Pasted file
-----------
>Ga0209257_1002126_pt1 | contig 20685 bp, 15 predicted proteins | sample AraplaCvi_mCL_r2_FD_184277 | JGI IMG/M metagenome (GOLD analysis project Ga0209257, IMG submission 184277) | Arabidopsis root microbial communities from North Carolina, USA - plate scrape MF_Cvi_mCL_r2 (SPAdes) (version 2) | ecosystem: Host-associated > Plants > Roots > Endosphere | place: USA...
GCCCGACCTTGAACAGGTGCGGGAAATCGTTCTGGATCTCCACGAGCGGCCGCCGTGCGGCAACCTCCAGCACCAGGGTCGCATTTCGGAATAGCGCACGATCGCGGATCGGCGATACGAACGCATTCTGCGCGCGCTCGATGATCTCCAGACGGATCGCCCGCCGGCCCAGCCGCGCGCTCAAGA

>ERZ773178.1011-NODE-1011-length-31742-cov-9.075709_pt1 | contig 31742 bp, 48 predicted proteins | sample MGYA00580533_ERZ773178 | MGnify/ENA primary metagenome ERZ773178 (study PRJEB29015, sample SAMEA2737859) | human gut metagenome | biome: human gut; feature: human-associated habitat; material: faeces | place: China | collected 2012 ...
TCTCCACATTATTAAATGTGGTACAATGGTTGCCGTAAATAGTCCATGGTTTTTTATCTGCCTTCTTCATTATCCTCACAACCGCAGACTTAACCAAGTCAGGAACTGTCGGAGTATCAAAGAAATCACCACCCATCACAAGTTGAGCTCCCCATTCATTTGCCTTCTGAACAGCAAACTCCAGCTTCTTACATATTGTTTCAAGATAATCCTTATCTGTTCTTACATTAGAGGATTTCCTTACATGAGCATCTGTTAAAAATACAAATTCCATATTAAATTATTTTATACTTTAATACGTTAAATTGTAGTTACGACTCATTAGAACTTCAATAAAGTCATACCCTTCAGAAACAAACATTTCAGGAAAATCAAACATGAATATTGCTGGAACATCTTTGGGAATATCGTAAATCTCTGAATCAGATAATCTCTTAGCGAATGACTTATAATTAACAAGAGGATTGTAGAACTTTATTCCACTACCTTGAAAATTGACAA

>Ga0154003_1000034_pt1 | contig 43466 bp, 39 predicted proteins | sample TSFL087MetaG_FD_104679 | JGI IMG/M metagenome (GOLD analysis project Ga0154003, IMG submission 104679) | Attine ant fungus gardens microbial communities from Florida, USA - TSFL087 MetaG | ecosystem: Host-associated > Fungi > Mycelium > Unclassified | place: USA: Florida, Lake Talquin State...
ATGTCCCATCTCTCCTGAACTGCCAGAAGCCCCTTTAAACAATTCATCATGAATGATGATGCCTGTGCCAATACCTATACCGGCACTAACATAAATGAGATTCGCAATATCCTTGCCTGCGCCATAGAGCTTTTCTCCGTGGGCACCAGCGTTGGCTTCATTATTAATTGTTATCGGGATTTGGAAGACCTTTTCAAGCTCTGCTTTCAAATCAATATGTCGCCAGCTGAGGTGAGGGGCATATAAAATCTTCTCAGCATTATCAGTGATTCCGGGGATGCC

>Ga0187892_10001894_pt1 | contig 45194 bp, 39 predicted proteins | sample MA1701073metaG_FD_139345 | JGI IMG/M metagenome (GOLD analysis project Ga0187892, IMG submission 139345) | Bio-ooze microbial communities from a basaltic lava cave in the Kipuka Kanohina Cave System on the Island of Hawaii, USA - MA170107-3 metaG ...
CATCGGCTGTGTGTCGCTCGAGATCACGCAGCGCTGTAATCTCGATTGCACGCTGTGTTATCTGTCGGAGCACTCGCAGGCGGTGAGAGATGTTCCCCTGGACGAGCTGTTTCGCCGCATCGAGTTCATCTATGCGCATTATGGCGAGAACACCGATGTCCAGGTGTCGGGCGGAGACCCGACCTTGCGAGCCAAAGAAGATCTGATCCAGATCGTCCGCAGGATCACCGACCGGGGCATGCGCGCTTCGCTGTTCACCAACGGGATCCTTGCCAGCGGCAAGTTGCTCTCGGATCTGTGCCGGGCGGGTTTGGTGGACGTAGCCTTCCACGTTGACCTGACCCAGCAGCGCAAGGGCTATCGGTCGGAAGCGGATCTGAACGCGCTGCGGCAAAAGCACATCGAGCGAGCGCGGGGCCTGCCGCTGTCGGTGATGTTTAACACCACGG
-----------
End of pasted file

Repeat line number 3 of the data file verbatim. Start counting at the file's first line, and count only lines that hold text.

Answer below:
>ERZ773178.1011-NODE-1011-length-31742-cov-9.075709_pt1 | contig 31742 bp, 48 predicted proteins | sample MGYA00580533_ERZ773178 | MGnify/ENA primary metagenome ERZ773178 (study PRJEB29015, sample SAMEA2737859) | human gut metagenome | biome: human gut; feature: human-associated habitat; material: faeces | place: China | collected 2012 ...